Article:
How sweet it isn't: repeat episodes of low blood sugar spell diabetic disaster
Low blood glucose (hypoglycemia) can occur when a person with diabetes has injected too much insulin, eaten too little food, or exercised without extra food. They may experience nausea, sweating, faintness, and confusion. In reaction to these symptoms the person is prompted to eat, and the body instinctively knows to take counterregulatory measures including decreasing insulin secretion, and increasing glucagon and epinephrine secretion. Single or repeated episodes of hypoglycemia can impair the body's ability to detect low blood sugar in the future. This impairment can allow an individual to develop severe hypoglycemia in which they may lose consciousness, experience convulsions, fall into a coma, and suffer brain damage. This failure to respond to hypoglycemia has become a major limitation to effective insulin therapy in type 1 diabetes.
In a study appearing in the June issue of the Journal of Clinical Investigation, Rory J. McCrimmon and colleagues from Yale University, show that administration to the brain of urocortin I suppresses the counterregulatory response to hypoglycemia for at least 24 hours in rats. They show that urocortin I, which activates corticotrophin-releasing factor receptor 2 (CRFR2), impairs the sensitivity of glucose-sensing neurons in the brain. In contrast, administration of CRF, which activates CRFR1, amplifies the response to hypoglycemia. The data suggest that the regulation of the counterregulatory response to hypoglycemia is largely determined by the interaction between CRFR2-mediated suppression and CRFR1-mediated activation in the hypothalamus.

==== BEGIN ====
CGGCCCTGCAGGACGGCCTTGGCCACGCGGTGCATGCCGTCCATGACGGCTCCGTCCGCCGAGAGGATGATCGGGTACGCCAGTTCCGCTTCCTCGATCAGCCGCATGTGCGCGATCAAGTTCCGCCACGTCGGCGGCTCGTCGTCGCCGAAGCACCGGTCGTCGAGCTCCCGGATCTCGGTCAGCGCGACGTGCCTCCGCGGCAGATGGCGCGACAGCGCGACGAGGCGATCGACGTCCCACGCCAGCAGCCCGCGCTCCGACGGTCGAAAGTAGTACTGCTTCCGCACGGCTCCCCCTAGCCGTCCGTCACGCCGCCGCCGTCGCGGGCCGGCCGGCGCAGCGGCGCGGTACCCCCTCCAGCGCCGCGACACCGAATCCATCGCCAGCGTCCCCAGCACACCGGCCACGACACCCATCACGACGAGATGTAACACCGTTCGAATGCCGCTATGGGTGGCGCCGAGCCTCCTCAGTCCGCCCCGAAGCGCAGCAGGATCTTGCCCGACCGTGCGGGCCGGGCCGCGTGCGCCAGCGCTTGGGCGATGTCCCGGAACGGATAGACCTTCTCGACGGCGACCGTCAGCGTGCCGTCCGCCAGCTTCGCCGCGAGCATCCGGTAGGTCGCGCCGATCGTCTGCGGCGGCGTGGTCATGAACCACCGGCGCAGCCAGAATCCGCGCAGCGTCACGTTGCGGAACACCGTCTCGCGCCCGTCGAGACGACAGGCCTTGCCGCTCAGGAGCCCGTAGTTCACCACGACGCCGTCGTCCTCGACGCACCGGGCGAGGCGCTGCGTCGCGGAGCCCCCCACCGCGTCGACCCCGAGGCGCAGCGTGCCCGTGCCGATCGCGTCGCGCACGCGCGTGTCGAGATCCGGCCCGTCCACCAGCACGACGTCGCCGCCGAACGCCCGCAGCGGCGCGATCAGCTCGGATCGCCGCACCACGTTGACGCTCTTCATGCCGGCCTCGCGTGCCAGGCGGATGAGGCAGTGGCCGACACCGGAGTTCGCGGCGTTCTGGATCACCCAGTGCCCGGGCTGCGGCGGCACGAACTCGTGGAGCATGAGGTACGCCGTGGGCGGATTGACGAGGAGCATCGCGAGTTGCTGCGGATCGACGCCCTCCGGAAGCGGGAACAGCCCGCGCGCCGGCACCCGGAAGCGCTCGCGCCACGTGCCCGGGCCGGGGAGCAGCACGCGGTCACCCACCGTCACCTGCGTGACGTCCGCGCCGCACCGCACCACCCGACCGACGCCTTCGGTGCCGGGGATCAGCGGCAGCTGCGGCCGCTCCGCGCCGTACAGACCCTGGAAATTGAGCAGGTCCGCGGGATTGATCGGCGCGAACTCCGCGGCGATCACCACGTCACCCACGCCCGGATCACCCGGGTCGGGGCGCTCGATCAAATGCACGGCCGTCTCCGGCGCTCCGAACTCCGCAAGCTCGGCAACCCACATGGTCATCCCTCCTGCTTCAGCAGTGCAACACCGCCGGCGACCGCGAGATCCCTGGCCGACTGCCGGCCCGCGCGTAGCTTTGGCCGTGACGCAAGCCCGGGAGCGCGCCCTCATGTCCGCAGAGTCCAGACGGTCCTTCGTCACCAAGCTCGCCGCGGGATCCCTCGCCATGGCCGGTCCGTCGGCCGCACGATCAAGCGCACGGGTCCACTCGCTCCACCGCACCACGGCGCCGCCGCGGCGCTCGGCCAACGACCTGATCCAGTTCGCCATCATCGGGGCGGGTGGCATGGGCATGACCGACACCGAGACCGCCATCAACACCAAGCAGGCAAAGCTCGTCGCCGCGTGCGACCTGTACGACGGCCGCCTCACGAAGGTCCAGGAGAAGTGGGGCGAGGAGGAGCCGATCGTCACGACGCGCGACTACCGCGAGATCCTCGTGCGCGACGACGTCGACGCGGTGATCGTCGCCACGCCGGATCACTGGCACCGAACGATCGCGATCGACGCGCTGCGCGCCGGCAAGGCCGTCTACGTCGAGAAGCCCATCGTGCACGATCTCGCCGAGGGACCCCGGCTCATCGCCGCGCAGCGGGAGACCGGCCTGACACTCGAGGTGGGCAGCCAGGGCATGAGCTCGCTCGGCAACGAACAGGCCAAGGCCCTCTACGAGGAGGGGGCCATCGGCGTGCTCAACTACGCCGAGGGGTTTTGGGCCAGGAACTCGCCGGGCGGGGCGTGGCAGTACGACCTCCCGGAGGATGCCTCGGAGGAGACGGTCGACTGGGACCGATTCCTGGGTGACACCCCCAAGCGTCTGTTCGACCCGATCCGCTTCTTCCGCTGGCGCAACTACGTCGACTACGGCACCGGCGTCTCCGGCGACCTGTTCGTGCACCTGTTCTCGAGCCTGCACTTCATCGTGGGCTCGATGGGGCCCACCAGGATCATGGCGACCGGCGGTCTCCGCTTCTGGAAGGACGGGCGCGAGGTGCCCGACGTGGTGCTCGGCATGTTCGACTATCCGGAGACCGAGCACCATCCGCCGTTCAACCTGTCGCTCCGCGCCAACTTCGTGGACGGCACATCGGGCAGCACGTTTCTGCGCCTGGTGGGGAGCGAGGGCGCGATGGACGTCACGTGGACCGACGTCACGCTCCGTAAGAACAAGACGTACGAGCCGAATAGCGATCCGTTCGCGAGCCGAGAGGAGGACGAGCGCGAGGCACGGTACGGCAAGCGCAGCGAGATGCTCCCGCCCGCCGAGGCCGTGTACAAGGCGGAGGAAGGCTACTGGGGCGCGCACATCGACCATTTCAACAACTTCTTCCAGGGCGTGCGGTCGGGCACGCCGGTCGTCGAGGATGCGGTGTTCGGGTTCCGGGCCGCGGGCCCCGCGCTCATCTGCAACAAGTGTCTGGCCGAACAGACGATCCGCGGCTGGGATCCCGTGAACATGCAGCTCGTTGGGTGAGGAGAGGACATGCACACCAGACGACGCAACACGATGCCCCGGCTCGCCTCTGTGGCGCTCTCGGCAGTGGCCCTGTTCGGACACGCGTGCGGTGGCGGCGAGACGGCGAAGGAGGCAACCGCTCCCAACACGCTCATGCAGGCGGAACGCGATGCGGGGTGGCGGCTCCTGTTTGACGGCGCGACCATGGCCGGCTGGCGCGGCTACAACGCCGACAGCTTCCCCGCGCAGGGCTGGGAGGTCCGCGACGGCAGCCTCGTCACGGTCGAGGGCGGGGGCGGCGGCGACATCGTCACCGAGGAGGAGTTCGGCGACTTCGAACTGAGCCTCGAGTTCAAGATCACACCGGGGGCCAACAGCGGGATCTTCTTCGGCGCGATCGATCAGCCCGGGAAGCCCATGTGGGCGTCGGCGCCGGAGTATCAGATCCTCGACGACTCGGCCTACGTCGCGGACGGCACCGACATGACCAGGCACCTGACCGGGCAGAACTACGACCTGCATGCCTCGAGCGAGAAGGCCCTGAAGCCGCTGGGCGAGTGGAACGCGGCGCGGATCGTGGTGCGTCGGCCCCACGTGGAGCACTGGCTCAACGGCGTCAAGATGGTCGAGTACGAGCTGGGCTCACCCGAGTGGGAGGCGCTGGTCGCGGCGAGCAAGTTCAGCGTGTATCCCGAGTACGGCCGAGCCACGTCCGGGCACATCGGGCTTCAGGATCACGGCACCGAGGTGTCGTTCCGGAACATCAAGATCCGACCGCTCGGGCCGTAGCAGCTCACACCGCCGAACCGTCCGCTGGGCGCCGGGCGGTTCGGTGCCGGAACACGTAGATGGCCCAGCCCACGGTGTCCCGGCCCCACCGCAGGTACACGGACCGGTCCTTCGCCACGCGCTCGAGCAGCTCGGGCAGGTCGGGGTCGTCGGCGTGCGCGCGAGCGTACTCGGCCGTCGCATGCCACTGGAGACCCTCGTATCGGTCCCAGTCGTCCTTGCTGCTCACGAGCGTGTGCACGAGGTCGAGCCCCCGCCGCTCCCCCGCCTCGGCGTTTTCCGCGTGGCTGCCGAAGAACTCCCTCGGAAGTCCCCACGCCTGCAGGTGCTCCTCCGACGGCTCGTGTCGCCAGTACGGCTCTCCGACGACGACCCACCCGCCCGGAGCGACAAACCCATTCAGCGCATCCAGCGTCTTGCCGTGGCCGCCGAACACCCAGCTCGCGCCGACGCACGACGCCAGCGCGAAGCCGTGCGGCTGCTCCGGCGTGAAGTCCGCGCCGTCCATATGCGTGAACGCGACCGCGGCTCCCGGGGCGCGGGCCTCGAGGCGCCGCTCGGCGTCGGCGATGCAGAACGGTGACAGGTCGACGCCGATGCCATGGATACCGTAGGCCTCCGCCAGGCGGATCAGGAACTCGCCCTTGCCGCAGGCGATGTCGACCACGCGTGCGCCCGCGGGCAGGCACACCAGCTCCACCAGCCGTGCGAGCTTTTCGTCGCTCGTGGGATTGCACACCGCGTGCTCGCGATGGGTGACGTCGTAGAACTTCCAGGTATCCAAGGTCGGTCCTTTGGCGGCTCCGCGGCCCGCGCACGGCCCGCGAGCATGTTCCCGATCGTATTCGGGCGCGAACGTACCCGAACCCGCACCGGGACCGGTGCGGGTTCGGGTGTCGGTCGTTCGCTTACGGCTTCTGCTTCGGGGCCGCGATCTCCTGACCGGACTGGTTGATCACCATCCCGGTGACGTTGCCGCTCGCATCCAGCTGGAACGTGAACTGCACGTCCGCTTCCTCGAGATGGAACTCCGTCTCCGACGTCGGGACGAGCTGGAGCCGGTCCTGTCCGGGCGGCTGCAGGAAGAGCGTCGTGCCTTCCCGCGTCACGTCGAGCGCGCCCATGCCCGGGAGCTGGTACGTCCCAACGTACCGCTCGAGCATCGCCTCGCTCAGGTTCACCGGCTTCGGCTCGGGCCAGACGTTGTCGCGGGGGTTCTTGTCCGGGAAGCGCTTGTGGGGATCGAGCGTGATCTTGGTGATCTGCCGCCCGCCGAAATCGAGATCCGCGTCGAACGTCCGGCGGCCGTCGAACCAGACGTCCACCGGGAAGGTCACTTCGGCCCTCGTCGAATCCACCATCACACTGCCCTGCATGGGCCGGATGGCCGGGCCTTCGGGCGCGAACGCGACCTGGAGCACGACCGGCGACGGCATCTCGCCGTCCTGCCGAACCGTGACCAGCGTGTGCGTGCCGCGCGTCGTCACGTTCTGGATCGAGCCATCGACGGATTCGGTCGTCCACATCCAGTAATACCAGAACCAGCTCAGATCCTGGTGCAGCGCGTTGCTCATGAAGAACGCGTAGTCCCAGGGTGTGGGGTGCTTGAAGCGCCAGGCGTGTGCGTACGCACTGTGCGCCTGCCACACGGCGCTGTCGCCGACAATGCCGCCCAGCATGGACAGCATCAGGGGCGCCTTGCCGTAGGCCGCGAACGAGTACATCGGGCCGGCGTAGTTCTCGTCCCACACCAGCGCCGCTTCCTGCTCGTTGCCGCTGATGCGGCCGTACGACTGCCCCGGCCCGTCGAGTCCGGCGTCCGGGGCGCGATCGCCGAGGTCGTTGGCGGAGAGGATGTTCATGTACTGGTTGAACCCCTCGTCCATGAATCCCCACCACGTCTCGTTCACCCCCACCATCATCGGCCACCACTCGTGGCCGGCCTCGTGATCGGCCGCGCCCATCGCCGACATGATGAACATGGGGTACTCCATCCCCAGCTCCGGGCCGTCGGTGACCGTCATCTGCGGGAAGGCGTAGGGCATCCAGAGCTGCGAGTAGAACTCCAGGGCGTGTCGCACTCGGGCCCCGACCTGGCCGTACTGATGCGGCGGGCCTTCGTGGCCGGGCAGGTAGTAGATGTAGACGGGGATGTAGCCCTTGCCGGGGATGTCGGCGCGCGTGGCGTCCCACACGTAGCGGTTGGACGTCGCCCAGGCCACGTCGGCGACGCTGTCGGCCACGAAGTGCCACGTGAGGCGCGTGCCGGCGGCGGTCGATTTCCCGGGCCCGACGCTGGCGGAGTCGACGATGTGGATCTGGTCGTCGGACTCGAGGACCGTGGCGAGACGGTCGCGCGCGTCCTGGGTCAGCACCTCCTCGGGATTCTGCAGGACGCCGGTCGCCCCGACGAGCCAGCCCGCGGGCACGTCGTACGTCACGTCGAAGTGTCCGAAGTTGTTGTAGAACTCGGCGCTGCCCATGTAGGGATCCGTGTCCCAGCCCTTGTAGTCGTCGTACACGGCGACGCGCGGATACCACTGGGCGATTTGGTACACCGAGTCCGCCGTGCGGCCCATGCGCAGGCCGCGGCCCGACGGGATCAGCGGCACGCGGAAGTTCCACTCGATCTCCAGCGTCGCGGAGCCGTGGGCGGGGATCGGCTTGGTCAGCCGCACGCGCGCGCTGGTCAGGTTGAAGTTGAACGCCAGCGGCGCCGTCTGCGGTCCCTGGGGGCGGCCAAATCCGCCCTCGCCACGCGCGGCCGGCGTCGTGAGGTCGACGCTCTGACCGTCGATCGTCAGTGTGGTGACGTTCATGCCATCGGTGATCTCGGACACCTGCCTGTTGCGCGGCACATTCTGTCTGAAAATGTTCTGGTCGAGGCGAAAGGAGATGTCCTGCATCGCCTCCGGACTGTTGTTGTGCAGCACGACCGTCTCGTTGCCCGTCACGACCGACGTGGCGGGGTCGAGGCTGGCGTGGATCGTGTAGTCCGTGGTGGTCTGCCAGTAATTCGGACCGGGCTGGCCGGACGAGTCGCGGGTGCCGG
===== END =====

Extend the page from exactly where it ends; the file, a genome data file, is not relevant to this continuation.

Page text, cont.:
In an accompanying commentary, Philip Cryer from Washington University School of Medicine discusses how hypoglycemia in diabetes will likely remain a problem until safe and effective methods are developed that would offer insulin replacement based on plasma glucos
Contact: Brooke Grindlinger
Journal of Clinical Investigation